Friday, October 20, 2006

Talking Politics

“…Take the British policy. England’s need to secure the Indian glacis is legitimate. But what will be the consequences of it? Edward knows as well as you and I that Russia has to make good her losses in Manchuria, and that internal peace is as necessary to her as daily bread. Yet—he probably can’t help himself—he forces her to look westward for expansion, stirs up slumbering rivalries between St. Petersburg and Vienna—”

“Oh, Vienna! Your interest in that ancient obstruction is due, I presume, to the fact that her decaying empire is a sort of mummy, as it were, of the Holy Roman Empire of the German people.”

“While you, I suppose, are Russophil out of humanistic affinity with Cæsaro-papism.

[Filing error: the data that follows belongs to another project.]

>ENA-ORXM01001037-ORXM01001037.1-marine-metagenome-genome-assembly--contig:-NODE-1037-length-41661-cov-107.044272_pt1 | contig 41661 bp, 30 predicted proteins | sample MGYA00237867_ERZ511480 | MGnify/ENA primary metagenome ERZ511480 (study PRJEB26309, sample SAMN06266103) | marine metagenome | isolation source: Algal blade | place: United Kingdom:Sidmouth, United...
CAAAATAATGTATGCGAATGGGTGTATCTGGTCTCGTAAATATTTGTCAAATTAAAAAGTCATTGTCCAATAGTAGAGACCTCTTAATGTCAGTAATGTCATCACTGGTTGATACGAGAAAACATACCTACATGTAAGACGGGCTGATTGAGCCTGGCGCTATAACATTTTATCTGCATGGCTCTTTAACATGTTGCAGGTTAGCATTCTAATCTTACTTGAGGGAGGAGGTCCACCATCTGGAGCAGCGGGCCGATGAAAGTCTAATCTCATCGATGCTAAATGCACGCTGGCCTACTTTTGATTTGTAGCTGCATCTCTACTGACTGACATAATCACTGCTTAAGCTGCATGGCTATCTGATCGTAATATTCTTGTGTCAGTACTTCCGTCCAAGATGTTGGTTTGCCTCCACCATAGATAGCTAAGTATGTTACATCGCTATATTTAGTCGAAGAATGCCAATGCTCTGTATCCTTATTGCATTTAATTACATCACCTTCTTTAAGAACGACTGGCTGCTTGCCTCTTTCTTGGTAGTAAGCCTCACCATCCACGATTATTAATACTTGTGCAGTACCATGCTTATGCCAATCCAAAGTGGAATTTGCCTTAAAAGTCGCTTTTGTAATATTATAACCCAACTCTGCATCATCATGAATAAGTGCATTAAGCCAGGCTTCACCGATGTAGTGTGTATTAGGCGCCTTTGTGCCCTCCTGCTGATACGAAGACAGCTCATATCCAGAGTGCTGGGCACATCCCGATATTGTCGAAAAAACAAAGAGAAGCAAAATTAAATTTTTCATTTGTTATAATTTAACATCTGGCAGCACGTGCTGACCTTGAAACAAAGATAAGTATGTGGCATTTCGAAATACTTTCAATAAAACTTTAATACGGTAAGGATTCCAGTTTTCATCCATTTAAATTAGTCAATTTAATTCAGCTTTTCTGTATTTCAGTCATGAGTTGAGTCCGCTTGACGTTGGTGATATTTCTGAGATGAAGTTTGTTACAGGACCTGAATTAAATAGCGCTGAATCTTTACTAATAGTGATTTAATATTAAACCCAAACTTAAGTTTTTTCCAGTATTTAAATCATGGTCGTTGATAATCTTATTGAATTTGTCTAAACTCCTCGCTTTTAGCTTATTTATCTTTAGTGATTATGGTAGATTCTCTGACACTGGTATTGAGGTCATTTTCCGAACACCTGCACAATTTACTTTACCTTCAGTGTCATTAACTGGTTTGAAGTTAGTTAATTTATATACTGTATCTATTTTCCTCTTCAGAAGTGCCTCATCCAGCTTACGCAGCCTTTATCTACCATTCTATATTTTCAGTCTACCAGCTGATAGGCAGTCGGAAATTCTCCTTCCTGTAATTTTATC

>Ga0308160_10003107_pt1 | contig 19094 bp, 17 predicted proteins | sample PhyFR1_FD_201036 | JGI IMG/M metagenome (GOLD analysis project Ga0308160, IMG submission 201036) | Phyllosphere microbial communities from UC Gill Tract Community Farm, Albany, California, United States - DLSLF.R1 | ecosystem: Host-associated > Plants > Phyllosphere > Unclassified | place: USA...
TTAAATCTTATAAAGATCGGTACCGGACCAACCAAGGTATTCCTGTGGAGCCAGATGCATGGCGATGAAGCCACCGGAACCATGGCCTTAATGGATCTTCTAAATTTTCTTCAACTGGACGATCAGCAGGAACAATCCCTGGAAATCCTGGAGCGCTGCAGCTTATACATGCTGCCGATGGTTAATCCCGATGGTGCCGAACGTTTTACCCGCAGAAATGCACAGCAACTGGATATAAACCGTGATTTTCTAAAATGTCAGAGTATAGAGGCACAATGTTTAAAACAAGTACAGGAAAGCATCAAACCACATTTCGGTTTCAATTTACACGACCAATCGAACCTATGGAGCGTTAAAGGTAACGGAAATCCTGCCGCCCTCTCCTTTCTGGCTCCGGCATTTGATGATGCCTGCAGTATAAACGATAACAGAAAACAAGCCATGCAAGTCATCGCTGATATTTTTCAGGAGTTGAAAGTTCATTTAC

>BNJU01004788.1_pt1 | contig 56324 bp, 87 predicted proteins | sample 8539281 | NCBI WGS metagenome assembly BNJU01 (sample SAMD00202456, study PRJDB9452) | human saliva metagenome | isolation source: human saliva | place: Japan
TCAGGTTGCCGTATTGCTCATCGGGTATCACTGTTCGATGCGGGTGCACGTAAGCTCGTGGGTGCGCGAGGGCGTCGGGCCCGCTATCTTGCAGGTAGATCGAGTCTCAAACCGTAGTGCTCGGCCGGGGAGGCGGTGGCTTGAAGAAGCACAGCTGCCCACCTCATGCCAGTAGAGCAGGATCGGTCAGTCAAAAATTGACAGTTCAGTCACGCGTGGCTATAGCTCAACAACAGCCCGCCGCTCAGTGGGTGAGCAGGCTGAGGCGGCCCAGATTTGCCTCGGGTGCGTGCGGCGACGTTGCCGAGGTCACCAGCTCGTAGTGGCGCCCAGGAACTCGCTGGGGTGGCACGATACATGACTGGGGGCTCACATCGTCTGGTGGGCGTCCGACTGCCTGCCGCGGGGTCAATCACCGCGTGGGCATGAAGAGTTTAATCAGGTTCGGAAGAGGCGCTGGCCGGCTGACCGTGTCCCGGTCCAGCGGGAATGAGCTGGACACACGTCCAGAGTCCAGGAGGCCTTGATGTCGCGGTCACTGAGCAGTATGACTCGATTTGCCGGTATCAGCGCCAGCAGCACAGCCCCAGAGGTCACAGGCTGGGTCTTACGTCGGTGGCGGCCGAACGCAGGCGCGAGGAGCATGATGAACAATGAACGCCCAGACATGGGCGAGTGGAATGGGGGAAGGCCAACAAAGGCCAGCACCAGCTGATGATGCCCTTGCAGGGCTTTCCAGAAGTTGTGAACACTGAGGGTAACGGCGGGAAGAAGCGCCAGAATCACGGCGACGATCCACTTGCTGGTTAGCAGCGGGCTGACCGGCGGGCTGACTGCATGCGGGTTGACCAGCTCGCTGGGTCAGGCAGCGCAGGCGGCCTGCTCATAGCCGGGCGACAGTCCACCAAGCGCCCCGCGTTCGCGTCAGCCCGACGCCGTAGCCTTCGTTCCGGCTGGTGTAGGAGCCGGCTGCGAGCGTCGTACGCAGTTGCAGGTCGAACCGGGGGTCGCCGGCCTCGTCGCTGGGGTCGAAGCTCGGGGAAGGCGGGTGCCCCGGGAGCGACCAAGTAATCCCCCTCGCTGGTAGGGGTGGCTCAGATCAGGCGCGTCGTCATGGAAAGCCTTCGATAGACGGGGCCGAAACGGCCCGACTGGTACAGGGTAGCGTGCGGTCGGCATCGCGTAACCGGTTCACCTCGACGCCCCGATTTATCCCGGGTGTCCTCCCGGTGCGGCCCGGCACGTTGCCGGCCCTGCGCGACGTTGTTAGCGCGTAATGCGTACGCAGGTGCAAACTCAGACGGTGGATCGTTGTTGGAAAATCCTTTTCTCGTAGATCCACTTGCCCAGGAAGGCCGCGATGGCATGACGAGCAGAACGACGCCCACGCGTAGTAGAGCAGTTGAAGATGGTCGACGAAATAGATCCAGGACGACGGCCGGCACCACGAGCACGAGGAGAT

“Democracy, my friend, has more to hope from the Kremlin than she has from the Hofburg; and it is disgraceful for the country of Luther and Gutenberg—”

“It is probably not only disgraceful, but stupid into the bargain. But even this stupidity is an instrument of fate—”

“Oh, spare me your talk about fate! Human reason needs only to will more strongly than fate, and she is fate!”

“One always wills one’s fate. Capitalistic Europe is willing hers.”

“One believes in the coming of war if one does not sufficiently abhor it.”

“Your abhorrence of war is logically disjointed if you do not make the state itself your point of departure.”

“The national state is the temporal principle, which you would like to ascribe to the evil one. But when nations are free and equal, when the small and weak are safe-guarded from aggression, when there is justice in the world, and national boundaries—”

“Yes, I know, the Brenner frontier. The liquidation of Austria. If I only knew how you expect to bring that about without war!”

“And I should like to know when I ever condemned a war for the purpose of realizing national aspirations!”

“But you say—”
Thomas Mann, The Magic Mountain (1924), tr. H.T. Lowe-Porter
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